By Ashley Bailey
, Tuesday, June 05, 2007
From GIA, Carlsbad, Calif. – The Gemological Institute of America (GIA) is introducing several new diamond grading services and restructuring its diamond grading fee structure. These changes will become effective June 4, 2007.
“The GIA Laboratory is committed to bringing the best possible laboratory services to our clients,” said Tom Moses, senior vice president of GIA Laboratory and Research. “We’re working on several levels to bring this about: from offering new services at new prices to expanding our geographic base to be closer to our customers.”
First, GIA is expanding the range of the carat weight size of its Diamond Grading Report services that will now be offered on diamonds weighing 0.15 ct and larger while the GIA Diamond Dossier® Services (as GIA announced last week) will be offered on diamonds weighing 0.15 ct to 1.99 ct. Fees vary by carat weight.
GIA is also introducing a new, Diamond Type Analysis Service. Loose, natural diamonds may be submitted to the GIA Laboratory for analysis to determine diamond type: Ia, Ib, IIa, or IIb. This service is supplemental to a GIA Diamond Grading Report, Colored Diamond Grading Report, or Colored Diamond Identification and Origin Report either issued previously or at the time of analysis. The fee varies depending on whether the results are disclosed verbally or if a letter describing the results is issued.
In addition, GIA is offering a new ability to print actual inscribed graphics or inscribed logos directly on all GIA Diamond Reports and Dossiers. Instead of describing the logo using alpha-numeric text, customers can now request to have their inscription graphic or logo displayed on the report. With this new GIA Inscription Service, the “Inscription” or “Additional Inscription” line item on the grading report will be used to report both GIA and client-performed inscriptions. No distinction will be made between the two inscriptions.
Finally, GIA is changing its Recheck and Final Observation fees. According to Moses, “These secondary services demand the time of our most senior and experienced technical staff, yet only a small percentage of items submitted actually result in a grade change. After much consideration, we decided it was neither cost-effective nor an efficient use of resources to continue with the previous fee structure.”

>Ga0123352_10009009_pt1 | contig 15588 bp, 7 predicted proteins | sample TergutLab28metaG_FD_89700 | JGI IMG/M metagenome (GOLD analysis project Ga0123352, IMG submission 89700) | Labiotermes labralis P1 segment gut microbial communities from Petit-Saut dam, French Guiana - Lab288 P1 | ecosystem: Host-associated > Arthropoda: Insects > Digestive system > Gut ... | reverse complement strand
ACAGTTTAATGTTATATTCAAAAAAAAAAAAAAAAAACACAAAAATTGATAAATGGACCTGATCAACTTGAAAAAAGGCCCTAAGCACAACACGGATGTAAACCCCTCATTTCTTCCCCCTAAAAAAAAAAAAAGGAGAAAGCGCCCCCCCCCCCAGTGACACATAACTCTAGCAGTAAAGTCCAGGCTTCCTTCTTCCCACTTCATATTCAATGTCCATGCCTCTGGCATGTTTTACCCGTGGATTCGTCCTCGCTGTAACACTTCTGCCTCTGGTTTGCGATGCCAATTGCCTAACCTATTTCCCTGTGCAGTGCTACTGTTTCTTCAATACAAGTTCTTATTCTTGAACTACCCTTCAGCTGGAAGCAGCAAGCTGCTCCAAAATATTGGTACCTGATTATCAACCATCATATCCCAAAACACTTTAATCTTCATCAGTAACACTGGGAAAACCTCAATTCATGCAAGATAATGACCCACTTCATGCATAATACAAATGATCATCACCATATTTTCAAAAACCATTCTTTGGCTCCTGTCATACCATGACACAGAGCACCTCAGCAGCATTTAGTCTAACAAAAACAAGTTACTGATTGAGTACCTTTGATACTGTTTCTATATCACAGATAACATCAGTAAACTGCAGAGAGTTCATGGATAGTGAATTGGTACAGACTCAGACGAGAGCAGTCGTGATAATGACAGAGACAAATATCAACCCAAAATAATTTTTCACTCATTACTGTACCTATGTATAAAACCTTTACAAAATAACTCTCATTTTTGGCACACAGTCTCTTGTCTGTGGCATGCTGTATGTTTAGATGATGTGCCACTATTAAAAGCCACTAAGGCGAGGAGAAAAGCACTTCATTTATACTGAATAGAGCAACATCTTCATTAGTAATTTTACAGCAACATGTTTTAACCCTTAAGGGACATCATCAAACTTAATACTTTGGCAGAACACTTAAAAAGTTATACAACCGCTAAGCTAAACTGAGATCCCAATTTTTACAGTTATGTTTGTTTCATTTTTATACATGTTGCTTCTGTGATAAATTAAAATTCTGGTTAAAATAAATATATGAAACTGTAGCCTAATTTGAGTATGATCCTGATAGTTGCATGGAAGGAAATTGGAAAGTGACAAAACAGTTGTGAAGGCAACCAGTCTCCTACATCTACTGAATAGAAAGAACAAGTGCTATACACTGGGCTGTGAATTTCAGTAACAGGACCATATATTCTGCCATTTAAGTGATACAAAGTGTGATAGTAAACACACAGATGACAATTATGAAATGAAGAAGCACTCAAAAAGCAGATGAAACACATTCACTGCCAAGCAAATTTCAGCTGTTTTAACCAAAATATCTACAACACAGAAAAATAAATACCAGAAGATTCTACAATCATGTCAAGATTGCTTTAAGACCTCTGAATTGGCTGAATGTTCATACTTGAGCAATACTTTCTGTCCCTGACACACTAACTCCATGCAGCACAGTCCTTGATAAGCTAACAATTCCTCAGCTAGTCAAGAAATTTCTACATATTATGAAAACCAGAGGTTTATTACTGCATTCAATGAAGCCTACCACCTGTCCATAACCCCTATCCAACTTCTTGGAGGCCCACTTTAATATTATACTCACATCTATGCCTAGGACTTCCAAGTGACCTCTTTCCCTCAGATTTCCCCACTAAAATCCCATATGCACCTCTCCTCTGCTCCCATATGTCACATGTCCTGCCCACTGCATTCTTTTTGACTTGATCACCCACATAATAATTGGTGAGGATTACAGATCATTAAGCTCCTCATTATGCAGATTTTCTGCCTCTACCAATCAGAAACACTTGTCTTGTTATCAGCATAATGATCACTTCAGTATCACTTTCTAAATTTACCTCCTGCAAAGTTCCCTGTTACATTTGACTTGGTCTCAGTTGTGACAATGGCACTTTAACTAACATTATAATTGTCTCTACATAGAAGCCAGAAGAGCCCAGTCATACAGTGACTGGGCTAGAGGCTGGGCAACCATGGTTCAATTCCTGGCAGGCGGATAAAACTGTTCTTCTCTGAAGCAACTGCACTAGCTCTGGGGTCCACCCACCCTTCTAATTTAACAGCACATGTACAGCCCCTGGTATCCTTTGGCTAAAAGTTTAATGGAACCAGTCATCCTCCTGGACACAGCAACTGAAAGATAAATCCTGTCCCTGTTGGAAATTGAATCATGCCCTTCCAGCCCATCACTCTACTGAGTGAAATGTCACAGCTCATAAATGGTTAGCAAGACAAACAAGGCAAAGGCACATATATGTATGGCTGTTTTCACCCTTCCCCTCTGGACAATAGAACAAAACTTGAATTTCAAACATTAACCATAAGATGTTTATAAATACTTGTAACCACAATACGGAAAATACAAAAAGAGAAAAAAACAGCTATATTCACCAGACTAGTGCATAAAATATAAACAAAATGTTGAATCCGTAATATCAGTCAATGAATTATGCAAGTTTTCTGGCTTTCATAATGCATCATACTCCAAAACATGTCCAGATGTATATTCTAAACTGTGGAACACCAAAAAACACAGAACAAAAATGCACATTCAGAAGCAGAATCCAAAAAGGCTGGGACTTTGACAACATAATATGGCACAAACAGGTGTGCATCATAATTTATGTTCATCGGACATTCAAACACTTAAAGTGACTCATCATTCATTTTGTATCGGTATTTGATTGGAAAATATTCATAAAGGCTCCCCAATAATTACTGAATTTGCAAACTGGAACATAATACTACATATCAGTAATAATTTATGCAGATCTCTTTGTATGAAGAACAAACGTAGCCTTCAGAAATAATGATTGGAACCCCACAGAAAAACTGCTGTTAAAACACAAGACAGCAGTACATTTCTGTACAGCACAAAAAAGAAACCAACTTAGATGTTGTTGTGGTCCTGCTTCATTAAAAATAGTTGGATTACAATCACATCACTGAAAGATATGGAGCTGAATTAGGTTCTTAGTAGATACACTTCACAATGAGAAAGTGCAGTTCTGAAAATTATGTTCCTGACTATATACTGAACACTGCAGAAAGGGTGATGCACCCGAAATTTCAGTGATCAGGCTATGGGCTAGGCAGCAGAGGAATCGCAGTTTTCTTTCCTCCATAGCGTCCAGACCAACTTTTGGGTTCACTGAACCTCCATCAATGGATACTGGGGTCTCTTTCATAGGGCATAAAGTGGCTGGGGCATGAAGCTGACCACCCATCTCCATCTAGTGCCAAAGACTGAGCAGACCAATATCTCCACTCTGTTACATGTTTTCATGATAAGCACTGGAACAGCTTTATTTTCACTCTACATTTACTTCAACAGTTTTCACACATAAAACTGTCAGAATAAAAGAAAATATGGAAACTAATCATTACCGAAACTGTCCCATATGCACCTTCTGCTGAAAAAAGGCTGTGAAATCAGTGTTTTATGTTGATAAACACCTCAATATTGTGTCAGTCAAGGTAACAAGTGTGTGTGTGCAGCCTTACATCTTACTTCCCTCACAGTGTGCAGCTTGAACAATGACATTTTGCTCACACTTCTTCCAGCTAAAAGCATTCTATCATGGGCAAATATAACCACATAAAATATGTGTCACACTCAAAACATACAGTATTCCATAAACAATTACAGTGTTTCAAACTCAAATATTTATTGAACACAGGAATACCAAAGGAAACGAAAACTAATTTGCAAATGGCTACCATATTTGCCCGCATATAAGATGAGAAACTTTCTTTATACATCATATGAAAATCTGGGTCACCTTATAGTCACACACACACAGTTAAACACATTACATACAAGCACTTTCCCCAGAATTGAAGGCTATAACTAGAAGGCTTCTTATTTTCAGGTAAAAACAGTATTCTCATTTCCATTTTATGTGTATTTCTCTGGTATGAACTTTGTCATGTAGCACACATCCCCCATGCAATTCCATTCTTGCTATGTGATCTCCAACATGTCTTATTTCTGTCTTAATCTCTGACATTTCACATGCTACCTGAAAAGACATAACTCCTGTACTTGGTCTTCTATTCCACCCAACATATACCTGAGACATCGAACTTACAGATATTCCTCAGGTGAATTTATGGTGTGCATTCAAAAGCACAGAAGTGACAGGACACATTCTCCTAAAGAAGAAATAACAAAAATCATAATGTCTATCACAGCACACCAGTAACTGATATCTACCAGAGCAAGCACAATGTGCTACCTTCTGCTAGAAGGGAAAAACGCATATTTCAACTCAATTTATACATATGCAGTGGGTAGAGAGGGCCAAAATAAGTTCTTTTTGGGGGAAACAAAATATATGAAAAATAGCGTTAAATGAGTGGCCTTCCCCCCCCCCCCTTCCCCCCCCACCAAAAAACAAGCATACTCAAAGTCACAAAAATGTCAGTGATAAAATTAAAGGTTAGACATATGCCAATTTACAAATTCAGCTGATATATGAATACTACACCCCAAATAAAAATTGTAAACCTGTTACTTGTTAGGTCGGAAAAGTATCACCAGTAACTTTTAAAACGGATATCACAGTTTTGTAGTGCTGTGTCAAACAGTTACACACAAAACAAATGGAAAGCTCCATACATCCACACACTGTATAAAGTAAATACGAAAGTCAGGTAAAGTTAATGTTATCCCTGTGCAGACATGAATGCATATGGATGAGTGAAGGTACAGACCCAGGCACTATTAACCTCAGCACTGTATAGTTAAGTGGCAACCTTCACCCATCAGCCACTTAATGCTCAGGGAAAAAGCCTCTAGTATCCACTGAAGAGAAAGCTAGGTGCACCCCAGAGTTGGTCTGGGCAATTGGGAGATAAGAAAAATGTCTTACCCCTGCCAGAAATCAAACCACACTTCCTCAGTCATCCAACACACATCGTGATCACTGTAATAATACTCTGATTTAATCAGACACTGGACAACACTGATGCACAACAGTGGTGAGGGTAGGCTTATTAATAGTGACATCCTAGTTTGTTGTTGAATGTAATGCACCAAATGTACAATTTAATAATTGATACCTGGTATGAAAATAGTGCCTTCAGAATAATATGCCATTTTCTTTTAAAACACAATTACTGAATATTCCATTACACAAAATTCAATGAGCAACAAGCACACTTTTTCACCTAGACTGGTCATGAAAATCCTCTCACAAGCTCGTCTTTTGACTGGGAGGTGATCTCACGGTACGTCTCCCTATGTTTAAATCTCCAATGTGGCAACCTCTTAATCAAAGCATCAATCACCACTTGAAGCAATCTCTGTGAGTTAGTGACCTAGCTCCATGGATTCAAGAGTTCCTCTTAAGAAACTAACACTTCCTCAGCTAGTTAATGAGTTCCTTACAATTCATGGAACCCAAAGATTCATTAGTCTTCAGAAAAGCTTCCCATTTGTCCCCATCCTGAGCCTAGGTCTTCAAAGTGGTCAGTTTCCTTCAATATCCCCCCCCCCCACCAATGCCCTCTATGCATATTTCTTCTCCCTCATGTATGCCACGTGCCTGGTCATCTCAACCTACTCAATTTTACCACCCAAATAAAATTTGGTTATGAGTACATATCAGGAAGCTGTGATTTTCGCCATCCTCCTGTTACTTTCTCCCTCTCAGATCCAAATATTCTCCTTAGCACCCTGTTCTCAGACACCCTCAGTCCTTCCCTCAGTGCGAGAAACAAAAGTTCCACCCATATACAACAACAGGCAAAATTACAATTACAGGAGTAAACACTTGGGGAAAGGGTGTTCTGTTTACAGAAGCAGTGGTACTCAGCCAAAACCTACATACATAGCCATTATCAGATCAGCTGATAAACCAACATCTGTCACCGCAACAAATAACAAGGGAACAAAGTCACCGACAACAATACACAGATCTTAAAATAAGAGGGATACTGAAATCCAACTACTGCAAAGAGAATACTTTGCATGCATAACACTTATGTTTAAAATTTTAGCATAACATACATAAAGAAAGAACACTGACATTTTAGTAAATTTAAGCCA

“The new fees…more accurately reflect the time, resources and expertise involved in providing these services. However, in keeping with our policy, if the Recheck and Final Observation service results in a change to the diamond’s grade, there will be no charge.”
Moses said, “GIA is aggressively looking for ways to improve internal efficiencies and improve service to our clients. We hope to announce new services and other improvements regularly throughout the year.”
An independent nonprofit organization, the Gemological Institute of America (GIA) is recognized as the world's foremost authority in gemology. Established in 1931, GIA has translated its expert knowledge into the most respected gemological education available. In 1953, the Institute created the International Diamond Grading System™ which, today, is recognized by virtually every professional jeweler in the world. Through research, education, gemological laboratory services, and instrument development, the Institute is dedicated to ensuring the public trust in gems and jewelry by upholding the highest standards of integrity, academics, science, and professionalism. GIA can be found on the web at http://www.gia.edu/
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